Greetings

Ian Montgomery


“All flesh is not the same flesh: but there is one kind of flesh of men, another flesh of beasts, another of fishes, and another of birds.: (1 Corinthians 15:39 KJV)

They may swim in the sea, but those Gentoo Penguins are still birds.

Thanks again, Ian, for another Bird of the Moment. They are always a welcome surprise when they arrive. Glad you were able to complete your second volume of the Bird Photographer Diary. We have produced many of those Bird of the Week articles here over the years. We have been enjoying your adventures around the world as you seek our Avian Wonders.

See Ian’s Birds of the Week

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Walter the Directionally Challenged Goose

Canada Goose (Branta canadensis) by Ian

Walter the Directionally Challenged Goose by Emma Foster

Once there was a large Canadian goose named Walter. He lived in the north beside a little pond, and he went south for the winter. Sometimes he got lost because he didn’t know which way was North and which way was South. Walter was directionally challenged. On the times he did not get lost, he usually stayed by the beach where it was warm.

Canada Goose (Branta canadensis) ©USFWS

Is That South?

Canada Goose (Branta canadensis) by Ian

Or Is That South?

Walter loved to stay by his little pond because it had just the right amount of grass, the water was always cool, and he always had plenty to eat. After successfully making his way back to the pond after flying south for the winter, Walter looked forward to relaxing in the warm spring sun. However, he noticed that it was a bit colder than he remembered it being at that time of year.

Walter started thinking. Maybe he had come back too early or maybe he had come back too late and it was already winter again. A few moments later it started to snow, and Walter began to shiver. He decided that he would just have to go back south for the rest of the winter, though he first had to figure out which way South was again. After thinking for another minute in the snow, Walter soared into the sky and began flying, nearly running into a few trees in the process.

Canada Goose (Branta canadensis) by Kent Nickel

After flying for what felt like hours, Walter thought that the air seemed a bit warmer. He didn’t know if he was South yet because he hadn’t found a beach or anything. Eventually, however, he found a large lake that seemed like the perfect place to spend the winter. Walter dove down toward the lake, skimming down to what he thought was water.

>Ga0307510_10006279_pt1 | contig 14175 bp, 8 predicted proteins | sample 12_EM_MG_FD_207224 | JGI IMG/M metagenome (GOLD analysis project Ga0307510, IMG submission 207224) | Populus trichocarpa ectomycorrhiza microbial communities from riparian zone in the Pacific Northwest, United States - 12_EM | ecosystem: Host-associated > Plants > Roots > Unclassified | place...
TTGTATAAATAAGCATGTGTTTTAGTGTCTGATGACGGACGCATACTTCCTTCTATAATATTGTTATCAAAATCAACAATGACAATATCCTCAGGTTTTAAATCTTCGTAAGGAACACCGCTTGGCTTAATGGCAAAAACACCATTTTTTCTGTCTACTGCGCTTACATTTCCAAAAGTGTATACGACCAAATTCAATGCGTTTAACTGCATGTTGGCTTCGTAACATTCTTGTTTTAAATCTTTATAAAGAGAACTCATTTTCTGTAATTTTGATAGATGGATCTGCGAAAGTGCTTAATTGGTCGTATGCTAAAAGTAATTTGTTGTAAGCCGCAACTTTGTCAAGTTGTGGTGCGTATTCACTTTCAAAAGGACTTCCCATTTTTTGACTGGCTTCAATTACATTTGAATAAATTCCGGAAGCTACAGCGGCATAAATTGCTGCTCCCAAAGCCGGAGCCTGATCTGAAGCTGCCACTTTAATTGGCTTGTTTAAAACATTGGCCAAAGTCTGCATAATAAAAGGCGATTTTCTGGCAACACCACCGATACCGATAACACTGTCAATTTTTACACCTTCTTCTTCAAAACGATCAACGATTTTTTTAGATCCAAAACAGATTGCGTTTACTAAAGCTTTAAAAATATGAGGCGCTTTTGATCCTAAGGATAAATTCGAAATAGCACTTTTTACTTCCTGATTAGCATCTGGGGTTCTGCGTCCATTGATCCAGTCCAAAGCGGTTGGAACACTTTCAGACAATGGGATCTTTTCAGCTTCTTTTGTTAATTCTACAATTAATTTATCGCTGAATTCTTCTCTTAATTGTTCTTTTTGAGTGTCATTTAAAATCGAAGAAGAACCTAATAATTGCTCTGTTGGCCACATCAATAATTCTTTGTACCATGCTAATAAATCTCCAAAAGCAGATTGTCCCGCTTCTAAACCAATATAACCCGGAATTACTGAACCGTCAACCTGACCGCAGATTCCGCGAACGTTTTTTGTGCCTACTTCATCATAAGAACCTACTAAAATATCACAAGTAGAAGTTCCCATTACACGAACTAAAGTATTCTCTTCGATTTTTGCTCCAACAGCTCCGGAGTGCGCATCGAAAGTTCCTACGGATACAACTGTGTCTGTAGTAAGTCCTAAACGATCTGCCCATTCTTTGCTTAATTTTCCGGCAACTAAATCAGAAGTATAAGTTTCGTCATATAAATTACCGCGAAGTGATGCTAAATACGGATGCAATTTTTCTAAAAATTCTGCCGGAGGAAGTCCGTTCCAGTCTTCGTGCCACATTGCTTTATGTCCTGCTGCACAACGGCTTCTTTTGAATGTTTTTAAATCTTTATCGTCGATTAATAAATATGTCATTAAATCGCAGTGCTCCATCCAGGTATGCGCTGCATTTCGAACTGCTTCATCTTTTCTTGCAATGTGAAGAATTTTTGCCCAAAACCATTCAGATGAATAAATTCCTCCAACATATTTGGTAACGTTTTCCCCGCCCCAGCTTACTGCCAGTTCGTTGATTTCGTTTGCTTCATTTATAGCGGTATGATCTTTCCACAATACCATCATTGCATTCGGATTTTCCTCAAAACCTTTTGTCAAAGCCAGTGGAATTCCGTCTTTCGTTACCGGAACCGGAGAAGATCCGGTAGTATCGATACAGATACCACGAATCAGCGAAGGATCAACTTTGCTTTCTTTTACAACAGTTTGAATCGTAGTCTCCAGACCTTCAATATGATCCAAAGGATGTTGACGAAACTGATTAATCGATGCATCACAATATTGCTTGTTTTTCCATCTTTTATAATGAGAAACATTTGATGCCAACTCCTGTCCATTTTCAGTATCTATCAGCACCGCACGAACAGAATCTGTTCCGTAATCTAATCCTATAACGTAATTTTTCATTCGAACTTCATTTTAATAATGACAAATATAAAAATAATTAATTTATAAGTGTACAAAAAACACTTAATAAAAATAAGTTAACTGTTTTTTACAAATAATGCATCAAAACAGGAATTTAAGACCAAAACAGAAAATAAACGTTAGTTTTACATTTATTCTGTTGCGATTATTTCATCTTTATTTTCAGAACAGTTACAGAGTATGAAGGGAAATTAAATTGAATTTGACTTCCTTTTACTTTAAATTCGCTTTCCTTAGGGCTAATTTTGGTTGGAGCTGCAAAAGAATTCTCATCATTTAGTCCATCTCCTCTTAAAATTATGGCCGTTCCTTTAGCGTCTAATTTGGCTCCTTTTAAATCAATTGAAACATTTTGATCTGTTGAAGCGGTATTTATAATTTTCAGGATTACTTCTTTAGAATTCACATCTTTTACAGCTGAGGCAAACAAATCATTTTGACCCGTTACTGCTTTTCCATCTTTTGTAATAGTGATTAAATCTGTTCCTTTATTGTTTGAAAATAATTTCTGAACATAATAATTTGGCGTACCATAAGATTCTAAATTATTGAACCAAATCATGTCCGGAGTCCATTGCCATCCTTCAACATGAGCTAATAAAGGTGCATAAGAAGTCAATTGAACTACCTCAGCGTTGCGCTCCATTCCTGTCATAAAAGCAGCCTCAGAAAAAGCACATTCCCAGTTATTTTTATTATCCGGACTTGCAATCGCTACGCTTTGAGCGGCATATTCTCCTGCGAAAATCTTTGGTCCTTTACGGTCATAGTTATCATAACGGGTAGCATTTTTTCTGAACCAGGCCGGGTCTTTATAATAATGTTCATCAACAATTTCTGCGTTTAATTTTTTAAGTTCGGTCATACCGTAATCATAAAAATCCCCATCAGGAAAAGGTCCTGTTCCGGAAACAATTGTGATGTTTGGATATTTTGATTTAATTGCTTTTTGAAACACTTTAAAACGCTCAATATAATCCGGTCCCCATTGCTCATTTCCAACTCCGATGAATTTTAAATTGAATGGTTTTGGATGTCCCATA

Bang! Walter flew straight into a giant garage door then tumbled down toward the water. The garage door was so close to the lake that Walter accidentally misdirected his flight by a few feet. He felt fine, but he decided to lie there for a few minutes before getting up. After a while, he fell asleep.

When Walter woke up, he realized he was in a small cage. He flailed about trying to get out. He was afraid because he didn’t know where he was, but he was able to calm down when a lady came in and gave him some food. Walter noticed a while later that his foot was bandaged.

Canadian Goose with injured foot

Walter stayed at the veterinary clinic for a few days while his foot healed. When he was able to walk a little better, he waddled around the clinic, where he met new people. The veterinarians at the clinic always said hello when Walter wandered into the front lobby, and he always had plenty to eat. He grew very comfortable at the clinic because he was never lonely.

A few days later, some of the vets took Walter to the lake where he had attempted to land earlier and set him free. For a while, he kept following them back to the truck because he didn’t want them to leave.

When the truck pulled away, Walter sat by the lake, sad. After a few minutes of thinking, he suddenly came up with a good idea. He flew up into the air, swooped down, and hit the same garage door again, though this time lightly enough so that he wouldn’t get injured as badly.

The veterinarians came back and took him to the clinic, even though Walter was perfectly fine this time. The vets at the clinic ultimately decided to let Walter stay since he liked it there so much, and Walter was very happy now because he didn’t have to worry about which way was South and which way was North.


Lee’s Addition:

Wow! Emma. Another great story. This is very interesting, especially because of all the birds that are migrating north now. I hope there aren’t any other “directionally challenged” birds facing Walter’s dilemma.

Maybe Walter should have prayed and read Psalm 143:8 before he travels.

“Cause me to hear thy lovingkindness in the morning; for in thee do I trust: cause me to know the way wherein I should walk [FLY], for I lift up my soul unto thee.” (Psalms 143:8 KJV)

See Emma’s Other Stories